Geronimo’s was the only place in town that looked as if it had any customers. It’s a small Mexican café filled with what I guessed was off-duty Border Patrol agents (the military-style haircut is hard to miss), and my longish hair, goatee, and sandals were a bit out of place.
We sat down to enjoy a cold beer, and as we looked at the menu, we figured that with the drive behind us, we were doing okay. We ordered lunch. The food coming to other tables looked really good. As I looked around, I noticed a small plastic clock on the wall. From across the room, it barely registered, but it looked as if it was 1:20.
I got up and walked closer to the register and asked a customer who was leaving, “Is that the right time?” “Yup,” he answered. Yikes. We had forgotten about the time difference between California and Arizona. So I asked the waitress to cancel our food order, and paid for our beers, and we scooted out of there and headed over to the court with minutes to spare.
The courthouse in Wellton is hard to forget. It is a series of trailers, built into a semi-permanent structure. The courtroom is about 20 x 20 feet, with a simple facade to mimic a judge’s seat and give a basic courtroom feel. The room was full when I arrived. An extra chair would be wedged into the room each time another defendant came in at the last minute.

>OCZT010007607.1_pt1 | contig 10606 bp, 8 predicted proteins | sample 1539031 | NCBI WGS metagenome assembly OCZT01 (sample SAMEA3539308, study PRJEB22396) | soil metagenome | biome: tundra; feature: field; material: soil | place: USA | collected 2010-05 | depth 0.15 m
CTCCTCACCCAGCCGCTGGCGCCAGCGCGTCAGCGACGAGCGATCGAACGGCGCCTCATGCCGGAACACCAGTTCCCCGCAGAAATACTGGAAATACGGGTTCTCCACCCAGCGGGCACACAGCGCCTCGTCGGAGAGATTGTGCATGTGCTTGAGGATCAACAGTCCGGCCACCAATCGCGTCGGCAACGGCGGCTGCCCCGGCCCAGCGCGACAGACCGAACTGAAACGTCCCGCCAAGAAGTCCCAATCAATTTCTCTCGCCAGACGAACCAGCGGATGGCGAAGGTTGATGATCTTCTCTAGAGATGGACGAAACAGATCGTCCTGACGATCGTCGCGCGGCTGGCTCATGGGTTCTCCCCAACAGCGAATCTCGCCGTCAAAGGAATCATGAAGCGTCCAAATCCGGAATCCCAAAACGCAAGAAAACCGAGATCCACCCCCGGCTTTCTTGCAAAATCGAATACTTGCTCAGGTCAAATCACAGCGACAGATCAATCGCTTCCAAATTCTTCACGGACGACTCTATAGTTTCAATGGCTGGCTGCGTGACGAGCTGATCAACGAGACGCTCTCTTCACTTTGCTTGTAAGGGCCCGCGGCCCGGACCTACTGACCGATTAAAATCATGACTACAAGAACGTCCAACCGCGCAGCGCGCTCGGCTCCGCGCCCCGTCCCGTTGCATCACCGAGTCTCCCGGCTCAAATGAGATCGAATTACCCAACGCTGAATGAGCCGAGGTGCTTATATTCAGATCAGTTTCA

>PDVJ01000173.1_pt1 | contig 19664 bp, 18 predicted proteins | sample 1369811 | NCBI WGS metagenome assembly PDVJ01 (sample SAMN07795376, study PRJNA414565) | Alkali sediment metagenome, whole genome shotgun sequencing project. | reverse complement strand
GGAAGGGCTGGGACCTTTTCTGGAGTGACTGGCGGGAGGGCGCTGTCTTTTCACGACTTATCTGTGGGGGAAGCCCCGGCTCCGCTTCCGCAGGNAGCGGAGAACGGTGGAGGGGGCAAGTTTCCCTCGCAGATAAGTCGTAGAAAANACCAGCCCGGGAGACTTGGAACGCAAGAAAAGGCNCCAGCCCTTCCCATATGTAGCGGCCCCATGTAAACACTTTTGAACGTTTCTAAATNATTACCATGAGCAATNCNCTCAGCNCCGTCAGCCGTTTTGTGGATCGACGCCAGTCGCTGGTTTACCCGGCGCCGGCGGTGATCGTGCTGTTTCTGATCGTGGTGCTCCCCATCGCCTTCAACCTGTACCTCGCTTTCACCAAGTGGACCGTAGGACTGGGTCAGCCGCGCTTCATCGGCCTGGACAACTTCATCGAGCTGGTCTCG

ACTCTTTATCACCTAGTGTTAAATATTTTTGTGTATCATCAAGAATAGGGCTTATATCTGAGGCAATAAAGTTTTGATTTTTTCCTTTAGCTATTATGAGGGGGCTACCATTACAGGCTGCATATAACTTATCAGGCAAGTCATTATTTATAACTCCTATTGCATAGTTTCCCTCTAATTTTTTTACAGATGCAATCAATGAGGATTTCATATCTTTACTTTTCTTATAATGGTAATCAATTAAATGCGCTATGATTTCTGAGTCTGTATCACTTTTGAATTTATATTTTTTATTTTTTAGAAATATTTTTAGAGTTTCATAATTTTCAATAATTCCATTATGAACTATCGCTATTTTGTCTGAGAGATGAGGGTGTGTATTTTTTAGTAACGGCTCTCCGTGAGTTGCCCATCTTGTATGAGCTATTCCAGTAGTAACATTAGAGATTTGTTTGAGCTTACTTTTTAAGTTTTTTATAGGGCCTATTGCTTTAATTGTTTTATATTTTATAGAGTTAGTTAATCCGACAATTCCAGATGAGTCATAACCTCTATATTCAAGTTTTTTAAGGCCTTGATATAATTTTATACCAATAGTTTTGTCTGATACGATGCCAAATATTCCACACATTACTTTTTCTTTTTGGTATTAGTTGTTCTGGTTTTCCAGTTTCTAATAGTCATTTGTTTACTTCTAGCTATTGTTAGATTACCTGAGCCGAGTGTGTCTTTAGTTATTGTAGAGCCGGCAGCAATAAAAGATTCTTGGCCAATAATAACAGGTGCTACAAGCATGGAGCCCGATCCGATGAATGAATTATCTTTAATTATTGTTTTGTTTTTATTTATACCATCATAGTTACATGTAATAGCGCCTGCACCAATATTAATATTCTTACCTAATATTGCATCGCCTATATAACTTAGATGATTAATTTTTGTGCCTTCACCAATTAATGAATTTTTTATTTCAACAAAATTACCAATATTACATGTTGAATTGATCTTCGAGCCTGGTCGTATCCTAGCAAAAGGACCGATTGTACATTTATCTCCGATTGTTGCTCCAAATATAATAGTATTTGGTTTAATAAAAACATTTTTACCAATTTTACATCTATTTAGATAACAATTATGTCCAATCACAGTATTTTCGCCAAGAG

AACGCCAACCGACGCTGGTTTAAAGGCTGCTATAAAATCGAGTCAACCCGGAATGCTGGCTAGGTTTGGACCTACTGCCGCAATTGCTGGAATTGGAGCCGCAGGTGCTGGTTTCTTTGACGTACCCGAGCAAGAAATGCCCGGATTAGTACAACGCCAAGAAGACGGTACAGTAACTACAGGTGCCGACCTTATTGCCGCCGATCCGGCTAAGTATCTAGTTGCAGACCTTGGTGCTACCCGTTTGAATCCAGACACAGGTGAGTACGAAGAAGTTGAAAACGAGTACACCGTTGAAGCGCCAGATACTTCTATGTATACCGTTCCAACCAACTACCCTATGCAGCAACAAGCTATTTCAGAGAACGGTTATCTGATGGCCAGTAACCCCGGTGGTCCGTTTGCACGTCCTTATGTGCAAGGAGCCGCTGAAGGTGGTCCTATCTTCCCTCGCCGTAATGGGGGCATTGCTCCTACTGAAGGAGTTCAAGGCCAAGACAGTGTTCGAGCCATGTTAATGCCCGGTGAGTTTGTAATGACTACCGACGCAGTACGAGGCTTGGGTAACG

Court got underway right away. Family members and visitors were allowed to watch and listen to the beginning of the process from the hallway. The judge explained the process: you would be offered a plea agreement that you could accept or reject. If you rejected it, you would offer a plea of not guilty and then be offered a chance to speak with a public defender about your case. At no point along the way would the judge or the prosecutor answer our individual questions. Having said that, the judge left the court, and the door was closed so that visitors in the hallway could no longer hear the proceedings.
The prosecutor was about 35 years old, trying to be very serious, with short buzzed hair, wearing a collared shirt and slacks from a Lands End catalog.
He explained that he would only give a monologue, no questions could be asked, and that he was simply there to do his job, to prosecute us in accordance with the law of the “Great State of Arizona” (it really says that on their state seal in the courtroom).
“There are people in this room from Washington, Oregon, Utah, and Nevada. The laws of your state do not apply in Arizona. We do not recognize your doctors’ authorizations or medical marijuana cards.”
He matter-of-factly explained our liability as defendants and that a possible sentence could be up to 180 days in jail, with a fine up to $4600 for each charge. “Do you understand the severity of the charges against you, the maximum charge, and the minimum?” (The minimum could be dismissal, but I think we all figured that was a long shot.) We all nodded, and he continued.